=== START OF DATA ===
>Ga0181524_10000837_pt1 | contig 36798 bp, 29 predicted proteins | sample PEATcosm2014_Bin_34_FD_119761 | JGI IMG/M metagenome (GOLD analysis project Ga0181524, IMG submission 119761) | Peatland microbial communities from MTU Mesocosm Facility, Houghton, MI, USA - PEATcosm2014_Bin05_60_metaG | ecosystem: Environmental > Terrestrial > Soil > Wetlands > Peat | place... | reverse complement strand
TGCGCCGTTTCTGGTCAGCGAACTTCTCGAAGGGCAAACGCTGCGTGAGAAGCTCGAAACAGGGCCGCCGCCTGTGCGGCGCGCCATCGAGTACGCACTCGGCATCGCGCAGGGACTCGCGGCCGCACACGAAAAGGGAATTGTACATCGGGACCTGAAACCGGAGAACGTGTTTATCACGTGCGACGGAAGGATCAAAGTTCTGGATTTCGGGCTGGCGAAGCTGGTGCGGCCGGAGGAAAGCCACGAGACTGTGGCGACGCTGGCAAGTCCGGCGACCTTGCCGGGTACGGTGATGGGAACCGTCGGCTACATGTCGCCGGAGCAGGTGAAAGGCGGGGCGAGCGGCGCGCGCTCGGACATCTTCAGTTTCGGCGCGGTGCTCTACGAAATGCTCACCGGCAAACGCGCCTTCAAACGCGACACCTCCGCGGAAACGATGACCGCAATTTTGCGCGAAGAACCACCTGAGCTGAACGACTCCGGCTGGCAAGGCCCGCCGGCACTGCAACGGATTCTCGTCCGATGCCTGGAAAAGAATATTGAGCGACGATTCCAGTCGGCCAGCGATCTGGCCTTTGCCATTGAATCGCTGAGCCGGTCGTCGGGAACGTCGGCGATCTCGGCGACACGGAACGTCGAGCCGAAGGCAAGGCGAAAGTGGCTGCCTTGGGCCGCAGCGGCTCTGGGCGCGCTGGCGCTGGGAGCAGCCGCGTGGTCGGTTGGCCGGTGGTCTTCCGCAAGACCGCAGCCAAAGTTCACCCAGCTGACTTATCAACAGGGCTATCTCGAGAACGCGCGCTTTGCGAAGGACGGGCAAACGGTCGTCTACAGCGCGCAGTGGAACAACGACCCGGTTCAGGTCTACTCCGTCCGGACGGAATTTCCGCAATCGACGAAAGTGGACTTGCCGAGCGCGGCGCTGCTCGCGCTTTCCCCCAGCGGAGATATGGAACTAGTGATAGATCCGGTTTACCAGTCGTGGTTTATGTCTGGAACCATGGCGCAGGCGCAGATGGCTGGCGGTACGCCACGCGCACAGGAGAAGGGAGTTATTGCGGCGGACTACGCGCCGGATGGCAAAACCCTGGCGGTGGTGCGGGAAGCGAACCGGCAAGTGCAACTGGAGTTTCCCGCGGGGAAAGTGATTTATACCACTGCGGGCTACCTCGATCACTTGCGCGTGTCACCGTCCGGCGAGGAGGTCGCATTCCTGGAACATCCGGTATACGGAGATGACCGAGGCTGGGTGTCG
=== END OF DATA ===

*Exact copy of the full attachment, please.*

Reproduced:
>Ga0181524_10000837_pt1 | contig 36798 bp, 29 predicted proteins | sample PEATcosm2014_Bin_34_FD_119761 | JGI IMG/M metagenome (GOLD analysis project Ga0181524, IMG submission 119761) | Peatland microbial communities from MTU Mesocosm Facility, Houghton, MI, USA - PEATcosm2014_Bin05_60_metaG | ecosystem: Environmental > Terrestrial > Soil > Wetlands > Peat | place... | reverse complement strand
TGCGCCGTTTCTGGTCAGCGAACTTCTCGAAGGGCAAACGCTGCGTGAGAAGCTCGAAACAGGGCCGCCGCCTGTGCGGCGCGCCATCGAGTACGCACTCGGCATCGCGCAGGGACTCGCGGCCGCACACGAAAAGGGAATTGTACATCGGGACCTGAAACCGGAGAACGTGTTTATCACGTGCGACGGAAGGATCAAAGTTCTGGATTTCGGGCTGGCGAAGCTGGTGCGGCCGGAGGAAAGCCACGAGACTGTGGCGACGCTGGCAAGTCCGGCGACCTTGCCGGGTACGGTGATGGGAACCGTCGGCTACATGTCGCCGGAGCAGGTGAAAGGCGGGGCGAGCGGCGCGCGCTCGGACATCTTCAGTTTCGGCGCGGTGCTCTACGAAATGCTCACCGGCAAACGCGCCTTCAAACGCGACACCTCCGCGGAAACGATGACCGCAATTTTGCGCGAAGAACCACCTGAGCTGAACGACTCCGGCTGGCAAGGCCCGCCGGCACTGCAACGGATTCTCGTCCGATGCCTGGAAAAGAATATTGAGCGACGATTCCAGTCGGCCAGCGATCTGGCCTTTGCCATTGAATCGCTGAGCCGGTCGTCGGGAACGTCGGCGATCTCGGCGACACGGAACGTCGAGCCGAAGGCAAGGCGAAAGTGGCTGCCTTGGGCCGCAGCGGCTCTGGGCGCGCTGGCGCTGGGAGCAGCCGCGTGGTCGGTTGGCCGGTGGTCTTCCGCAAGACCGCAGCCAAAGTTCACCCAGCTGACTTATCAACAGGGCTATCTCGAGAACGCGCGCTTTGCGAAGGACGGGCAAACGGTCGTCTACAGCGCGCAGTGGAACAACGACCCGGTTCAGGTCTACTCCGTCCGGACGGAATTTCCGCAATCGACGAAAGTGGACTTGCCGAGCGCGGCGCTGCTCGCGCTTTCCCCCAGCGGAGATATGGAACTAGTGATAGATCCGGTTTACCAGTCGTGGTTTATGTCTGGAACCATGGCGCAGGCGCAGATGGCTGGCGGTACGCCACGCGCACAGGAGAAGGGAGTTATTGCGGCGGACTACGCGCCGGATGGCAAAACCCTGGCGGTGGTGCGGGAAGCGAACCGGCAAGTGCAACTGGAGTTTCCCGCGGGGAAAGTGATTTATACCACTGCGGGCTACCTCGATCACTTGCGCGTGTCACCGTCCGGCGAGGAGGTCGCATTCCTGGAACATCCGGTATACGGAGATGACCGAGGCTGGGTGTCG